BluRay/DVD Reviews

THE LEOPARD (IL GATTOPARDO)

By • Jul 2nd, 2010 •

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Make it in 3D and they will come.

In 2010 the film industry has managed to whittle down the definition of ‘three dimension’ to a single word, ‘technology.’ Forty-eight years ago I stood on the set of THE LEOPARD and watched Luchino Visconti bring to life his seminal motion picture about the dying world of the aristocracy, revolution against the old order, and the rise and new-gained riches of the merchant and middle class. This was film-making in the truest sense of ‘three dimension’ – in story, plot, character and vision, drawn with meticulously detailed direction.

The Criterion Collection has just released a double disc BluRay of THE LEOPARD containing the original Italian Version and the subsequent American Version. After watching the re-mastered Italian version of the film I found Visconti’s ability to give depth, breadth and width to the images on the screen through lighting, placement of actors and angle of view, more powerful and true than any technically manipulated image requiring polarized glasses. I found this especially true of scenes like the church interior, showing the entire depth of the church, its back doors open as horses and carriages ride by, or the night of the ball, with foreground and background rooms opened as people walk from room to room. Combine this with an intricate, epic story and complex characters and you have a motion picture in true ‘three dimension.’

Luchino Visconti on the set of THE LEOPARD. Rome, 1962. Photo by Ralph M. Toporoff.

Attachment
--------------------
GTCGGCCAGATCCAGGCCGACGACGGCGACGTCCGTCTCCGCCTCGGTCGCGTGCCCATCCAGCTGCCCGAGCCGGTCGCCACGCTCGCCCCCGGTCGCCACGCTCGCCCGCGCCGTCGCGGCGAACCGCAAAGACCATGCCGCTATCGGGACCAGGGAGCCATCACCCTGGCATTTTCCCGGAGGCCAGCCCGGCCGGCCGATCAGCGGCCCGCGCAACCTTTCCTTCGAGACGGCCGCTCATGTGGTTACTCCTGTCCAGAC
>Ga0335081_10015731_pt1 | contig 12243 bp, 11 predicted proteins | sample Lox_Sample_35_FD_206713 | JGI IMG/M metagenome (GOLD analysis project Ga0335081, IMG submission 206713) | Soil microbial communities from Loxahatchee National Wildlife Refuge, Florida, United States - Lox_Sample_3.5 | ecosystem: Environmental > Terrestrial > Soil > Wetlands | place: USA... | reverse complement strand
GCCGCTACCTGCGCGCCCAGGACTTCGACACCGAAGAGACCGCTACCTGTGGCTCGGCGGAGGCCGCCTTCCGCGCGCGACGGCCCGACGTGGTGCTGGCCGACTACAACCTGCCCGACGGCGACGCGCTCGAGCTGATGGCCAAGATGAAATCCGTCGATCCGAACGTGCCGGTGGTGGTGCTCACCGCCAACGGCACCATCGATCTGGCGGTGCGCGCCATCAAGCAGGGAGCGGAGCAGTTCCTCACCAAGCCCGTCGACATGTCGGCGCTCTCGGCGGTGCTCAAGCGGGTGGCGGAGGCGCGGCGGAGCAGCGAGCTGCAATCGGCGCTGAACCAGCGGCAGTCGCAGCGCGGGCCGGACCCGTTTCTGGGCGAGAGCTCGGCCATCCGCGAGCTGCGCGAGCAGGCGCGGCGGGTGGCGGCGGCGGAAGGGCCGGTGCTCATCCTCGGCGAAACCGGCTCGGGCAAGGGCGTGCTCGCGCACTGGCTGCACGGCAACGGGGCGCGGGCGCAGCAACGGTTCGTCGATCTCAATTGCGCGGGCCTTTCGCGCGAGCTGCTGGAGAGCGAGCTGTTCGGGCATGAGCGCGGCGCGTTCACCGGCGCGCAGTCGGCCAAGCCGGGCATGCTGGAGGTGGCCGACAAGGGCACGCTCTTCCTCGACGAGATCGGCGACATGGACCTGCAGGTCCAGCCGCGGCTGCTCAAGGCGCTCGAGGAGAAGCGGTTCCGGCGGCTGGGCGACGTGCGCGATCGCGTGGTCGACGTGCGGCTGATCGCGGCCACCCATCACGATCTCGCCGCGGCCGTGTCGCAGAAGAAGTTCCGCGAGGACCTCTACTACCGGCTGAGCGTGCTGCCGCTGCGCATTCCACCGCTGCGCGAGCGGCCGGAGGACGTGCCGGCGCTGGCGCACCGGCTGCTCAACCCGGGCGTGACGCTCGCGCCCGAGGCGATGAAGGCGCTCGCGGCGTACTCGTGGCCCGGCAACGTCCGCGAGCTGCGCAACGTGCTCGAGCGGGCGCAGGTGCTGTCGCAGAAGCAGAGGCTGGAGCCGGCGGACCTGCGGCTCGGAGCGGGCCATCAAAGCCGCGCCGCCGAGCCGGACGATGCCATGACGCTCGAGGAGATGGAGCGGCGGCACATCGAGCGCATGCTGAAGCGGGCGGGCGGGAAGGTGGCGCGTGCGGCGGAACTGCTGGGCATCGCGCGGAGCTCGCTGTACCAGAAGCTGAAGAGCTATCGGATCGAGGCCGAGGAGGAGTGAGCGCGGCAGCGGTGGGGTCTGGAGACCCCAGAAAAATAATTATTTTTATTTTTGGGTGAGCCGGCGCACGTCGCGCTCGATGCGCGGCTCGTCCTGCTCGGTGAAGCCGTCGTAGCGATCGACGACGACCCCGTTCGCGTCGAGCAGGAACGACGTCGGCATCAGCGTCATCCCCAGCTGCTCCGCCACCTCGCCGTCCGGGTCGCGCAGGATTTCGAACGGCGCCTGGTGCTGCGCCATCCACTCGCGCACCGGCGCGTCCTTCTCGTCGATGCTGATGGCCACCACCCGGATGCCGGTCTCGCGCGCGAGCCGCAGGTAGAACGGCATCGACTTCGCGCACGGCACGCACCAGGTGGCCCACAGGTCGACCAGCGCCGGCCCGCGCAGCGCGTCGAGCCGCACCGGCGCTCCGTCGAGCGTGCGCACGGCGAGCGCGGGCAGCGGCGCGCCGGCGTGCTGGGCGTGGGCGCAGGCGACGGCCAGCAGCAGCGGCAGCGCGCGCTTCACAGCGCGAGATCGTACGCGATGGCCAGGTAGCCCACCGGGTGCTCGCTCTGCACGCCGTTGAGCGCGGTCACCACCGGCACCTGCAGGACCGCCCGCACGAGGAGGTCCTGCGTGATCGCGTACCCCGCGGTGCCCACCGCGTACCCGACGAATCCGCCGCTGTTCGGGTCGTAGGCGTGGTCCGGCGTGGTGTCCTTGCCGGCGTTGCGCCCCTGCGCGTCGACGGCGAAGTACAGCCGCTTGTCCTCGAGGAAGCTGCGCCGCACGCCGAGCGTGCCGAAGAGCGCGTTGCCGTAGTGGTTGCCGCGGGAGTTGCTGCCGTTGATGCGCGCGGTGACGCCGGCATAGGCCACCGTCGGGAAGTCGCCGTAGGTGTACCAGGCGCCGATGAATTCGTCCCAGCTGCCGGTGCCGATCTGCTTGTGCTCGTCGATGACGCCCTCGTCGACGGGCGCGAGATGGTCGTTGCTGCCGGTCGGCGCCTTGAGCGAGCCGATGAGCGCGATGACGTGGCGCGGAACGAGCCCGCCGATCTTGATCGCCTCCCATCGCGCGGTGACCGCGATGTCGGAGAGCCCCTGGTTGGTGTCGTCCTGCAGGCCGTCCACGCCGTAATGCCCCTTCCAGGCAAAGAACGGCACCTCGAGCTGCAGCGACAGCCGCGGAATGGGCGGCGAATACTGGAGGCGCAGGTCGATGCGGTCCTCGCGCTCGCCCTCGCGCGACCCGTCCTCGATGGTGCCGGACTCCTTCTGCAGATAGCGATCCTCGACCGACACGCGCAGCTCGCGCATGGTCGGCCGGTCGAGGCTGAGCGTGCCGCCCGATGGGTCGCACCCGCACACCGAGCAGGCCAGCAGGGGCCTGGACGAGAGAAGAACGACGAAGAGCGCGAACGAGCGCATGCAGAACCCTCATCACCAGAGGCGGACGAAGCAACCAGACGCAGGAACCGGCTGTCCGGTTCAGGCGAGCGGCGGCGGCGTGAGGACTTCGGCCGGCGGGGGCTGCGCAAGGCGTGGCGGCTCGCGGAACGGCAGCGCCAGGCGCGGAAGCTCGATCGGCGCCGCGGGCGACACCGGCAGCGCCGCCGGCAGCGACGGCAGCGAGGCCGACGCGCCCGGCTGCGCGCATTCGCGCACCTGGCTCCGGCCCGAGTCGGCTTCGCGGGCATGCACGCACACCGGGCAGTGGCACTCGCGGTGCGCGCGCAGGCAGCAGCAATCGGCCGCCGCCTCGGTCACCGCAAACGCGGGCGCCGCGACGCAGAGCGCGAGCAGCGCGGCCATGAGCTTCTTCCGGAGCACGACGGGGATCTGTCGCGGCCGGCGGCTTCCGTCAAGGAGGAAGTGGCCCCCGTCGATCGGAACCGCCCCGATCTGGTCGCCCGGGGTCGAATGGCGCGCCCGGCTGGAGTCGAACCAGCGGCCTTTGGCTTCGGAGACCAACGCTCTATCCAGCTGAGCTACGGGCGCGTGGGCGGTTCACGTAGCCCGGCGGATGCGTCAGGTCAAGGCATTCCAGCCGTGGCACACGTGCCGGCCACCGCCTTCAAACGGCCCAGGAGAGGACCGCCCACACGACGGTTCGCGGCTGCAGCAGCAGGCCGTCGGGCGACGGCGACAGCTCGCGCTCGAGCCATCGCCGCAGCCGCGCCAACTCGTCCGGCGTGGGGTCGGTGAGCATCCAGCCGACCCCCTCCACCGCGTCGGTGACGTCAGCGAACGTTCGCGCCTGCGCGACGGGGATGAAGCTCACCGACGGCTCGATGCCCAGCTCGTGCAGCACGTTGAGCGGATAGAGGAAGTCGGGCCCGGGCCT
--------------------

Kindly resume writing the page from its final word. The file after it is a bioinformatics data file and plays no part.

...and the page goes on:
It was a particularly hot summer in Rome in 1962. I was a free-lance reportage photographer based in Paris, on my way to interview the head of the Mafia in Sicily, when I met my liaison in Rome who told me there would be a two-week delay. Fortunately he pulled some strings and I ended up getting permission to photograph a villa located outside of Rome, one of the three being used as a location for the production of THE LEOPARD.

Silence on the set of THE LEOPARD just before Visconti called action. Rome, 1962. Photo by Ralph M. Toporoff.

They were all there, Visconti, Burt Lancaster, Claudia Cardinale and Alain Delon. I was able to photograph the scene of Don Calogero Sedara presenting his daughter Angelica (Claudia Cardinale) to the Prince of Salina (Burt Lancaster) for the first time. I arrived at the villa and found the set dark except for a few work lights. The exceptionally hot summer had the lighting crew turning on the shooting lights only during actual filming because the combination of summer heat and set lights would melt the wax candles in the chandeliers and holders. At Visconti’s insistence for authenticity, every item on the set had to be real, including the wax candles. So shooting was stopped until all the drooping candles on set were replaced.